Poe's Short Stories

Tell tale heart

Explain the irony in the story? What type of irony is present? Explain

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The irony of the narrator's account in "The Tell-Tale Heart" is that although he proclaims himself to be too calm to be a madman, he is defeated by a noise that may be interpreted as the beating of his own heart. Because of the unreliability of the narrator, it is impossible to know for certain if the beating is a supernatural effect, the product of his own imagination, or an actual sound. However, a likely logical explanation is that when the protagonist is under stress, he hears the sound of his heart, "a low, dull, quick sound, such as a watch makes enveloped in cotton," and he mistakes it for the sound of the old man's heart. This lack of understanding parallels his lack of awareness of his actions as he chats with the policemen and highlights the lapses in reason which belie his claims of sanity.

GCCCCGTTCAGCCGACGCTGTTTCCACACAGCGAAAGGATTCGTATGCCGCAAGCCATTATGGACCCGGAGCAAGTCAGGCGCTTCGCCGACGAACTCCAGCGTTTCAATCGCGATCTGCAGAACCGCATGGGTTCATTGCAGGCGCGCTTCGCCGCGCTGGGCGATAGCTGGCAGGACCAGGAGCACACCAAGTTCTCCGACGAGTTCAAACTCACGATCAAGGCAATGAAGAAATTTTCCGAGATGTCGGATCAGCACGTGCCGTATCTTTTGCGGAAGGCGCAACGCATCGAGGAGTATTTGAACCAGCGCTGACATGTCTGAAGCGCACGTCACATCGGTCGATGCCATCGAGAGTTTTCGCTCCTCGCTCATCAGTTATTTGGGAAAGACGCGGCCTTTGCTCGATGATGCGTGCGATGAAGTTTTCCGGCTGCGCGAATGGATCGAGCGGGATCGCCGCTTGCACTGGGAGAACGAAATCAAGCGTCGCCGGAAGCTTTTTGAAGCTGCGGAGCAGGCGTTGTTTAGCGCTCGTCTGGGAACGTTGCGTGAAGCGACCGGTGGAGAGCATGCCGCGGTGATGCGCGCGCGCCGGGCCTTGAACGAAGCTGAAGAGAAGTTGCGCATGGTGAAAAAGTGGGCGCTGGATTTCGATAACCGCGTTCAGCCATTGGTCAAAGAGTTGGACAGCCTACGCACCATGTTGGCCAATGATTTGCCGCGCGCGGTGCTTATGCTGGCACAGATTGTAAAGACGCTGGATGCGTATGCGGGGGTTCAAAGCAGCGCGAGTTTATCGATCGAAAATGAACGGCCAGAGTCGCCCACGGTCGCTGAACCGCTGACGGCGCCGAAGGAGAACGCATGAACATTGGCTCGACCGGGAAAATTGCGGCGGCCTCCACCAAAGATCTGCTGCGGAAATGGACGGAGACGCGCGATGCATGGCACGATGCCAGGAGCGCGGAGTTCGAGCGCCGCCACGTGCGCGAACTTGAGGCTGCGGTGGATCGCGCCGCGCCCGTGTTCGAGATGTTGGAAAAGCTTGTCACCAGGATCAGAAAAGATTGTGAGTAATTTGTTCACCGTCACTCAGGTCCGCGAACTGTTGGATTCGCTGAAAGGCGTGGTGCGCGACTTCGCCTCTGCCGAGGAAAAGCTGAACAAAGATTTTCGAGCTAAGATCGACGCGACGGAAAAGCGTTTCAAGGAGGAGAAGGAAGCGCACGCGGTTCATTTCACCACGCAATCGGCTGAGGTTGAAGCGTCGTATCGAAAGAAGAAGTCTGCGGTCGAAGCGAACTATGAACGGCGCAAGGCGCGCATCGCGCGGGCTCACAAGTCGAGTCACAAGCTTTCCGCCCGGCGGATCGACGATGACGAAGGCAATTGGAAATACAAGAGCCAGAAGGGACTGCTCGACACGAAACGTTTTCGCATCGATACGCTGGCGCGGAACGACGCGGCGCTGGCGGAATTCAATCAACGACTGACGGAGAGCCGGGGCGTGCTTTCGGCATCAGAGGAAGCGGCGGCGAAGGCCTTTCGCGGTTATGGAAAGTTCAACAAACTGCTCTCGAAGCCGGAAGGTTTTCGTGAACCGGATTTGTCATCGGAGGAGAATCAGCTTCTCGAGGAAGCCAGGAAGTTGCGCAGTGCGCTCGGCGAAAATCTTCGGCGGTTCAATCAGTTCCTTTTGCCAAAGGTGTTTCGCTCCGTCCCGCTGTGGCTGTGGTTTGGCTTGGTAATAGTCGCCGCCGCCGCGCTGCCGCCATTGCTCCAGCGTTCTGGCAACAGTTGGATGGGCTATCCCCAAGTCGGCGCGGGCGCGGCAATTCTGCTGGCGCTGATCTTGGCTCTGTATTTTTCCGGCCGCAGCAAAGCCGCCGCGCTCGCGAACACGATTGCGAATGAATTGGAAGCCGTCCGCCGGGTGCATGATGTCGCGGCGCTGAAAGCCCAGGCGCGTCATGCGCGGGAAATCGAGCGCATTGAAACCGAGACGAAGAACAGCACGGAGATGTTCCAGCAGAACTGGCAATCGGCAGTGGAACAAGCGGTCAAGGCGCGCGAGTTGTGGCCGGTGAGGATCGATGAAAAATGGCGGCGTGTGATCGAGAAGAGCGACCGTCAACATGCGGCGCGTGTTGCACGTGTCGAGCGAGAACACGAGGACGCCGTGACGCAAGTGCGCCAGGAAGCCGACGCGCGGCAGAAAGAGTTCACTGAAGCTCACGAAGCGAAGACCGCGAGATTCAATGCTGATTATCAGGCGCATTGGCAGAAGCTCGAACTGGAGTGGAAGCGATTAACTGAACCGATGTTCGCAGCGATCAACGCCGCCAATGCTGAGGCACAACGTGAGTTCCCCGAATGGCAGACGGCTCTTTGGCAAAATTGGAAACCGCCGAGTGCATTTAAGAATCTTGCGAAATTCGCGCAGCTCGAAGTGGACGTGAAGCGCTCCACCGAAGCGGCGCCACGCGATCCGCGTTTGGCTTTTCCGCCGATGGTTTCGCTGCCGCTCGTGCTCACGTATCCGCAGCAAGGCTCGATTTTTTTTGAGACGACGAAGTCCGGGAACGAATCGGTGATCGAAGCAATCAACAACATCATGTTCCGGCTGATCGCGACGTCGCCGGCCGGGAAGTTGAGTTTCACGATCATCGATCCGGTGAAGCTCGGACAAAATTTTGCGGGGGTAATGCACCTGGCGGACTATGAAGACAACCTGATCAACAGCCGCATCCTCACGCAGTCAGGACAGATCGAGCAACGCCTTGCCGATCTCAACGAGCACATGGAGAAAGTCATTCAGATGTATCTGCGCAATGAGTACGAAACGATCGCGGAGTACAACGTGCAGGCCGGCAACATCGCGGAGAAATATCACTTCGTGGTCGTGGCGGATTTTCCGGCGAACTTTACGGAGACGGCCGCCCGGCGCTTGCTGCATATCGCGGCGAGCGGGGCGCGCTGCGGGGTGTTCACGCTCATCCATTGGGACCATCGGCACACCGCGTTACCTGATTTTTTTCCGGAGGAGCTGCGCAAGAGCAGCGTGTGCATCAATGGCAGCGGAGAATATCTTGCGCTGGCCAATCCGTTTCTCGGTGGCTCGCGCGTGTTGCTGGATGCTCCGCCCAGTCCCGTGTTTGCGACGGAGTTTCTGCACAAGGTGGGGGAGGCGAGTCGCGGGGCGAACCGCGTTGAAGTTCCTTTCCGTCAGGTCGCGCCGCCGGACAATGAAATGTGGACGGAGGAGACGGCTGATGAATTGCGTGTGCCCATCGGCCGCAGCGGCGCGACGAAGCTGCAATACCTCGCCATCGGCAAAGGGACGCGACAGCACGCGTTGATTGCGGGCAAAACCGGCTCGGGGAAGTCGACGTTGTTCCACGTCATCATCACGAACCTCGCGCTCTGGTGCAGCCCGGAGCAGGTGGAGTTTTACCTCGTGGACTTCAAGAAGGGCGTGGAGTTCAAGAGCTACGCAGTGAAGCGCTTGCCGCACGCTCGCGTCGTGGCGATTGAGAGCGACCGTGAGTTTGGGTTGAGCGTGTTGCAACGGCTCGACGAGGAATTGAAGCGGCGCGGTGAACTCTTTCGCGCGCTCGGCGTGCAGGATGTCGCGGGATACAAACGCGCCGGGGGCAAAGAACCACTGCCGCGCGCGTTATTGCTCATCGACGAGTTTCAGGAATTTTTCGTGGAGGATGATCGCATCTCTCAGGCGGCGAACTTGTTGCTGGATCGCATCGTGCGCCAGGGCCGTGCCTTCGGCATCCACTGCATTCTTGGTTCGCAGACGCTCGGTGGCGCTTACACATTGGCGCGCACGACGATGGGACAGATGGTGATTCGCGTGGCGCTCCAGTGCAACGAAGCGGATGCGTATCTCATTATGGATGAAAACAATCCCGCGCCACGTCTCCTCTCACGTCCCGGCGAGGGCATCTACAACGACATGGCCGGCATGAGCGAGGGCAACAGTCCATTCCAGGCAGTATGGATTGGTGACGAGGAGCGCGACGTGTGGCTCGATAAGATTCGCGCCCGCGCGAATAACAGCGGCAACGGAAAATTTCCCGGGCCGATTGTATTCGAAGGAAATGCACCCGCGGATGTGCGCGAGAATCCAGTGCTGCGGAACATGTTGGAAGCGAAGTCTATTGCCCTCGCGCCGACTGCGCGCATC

In order to create a narrative which will convince the reader of the protagonist's instability, Poe uses vocabulary that is consistently ironic or otherwise jarring to provoke a reaction contrary to that which the narrator desires. The rhetorical technique that he uses in his account is to manipulate the connotations of words, but he is never subtle enough to hide his attempt to spin the argument. Where an outside observer might describe him as having plotted to observe the old man as he sleeps, the narrator tells the reader that "you should have seen how wisely I proceeded--with what caution--with what foresight--with what dissimulation I went to work!" By exploiting his choice of words such as "wisely" and "caution," he seeks to deceive the reader and explain his actions as those of a prudent, clever individual. However, the blatancy of his attempt at deception enlightens rather than hoodwinks his audience.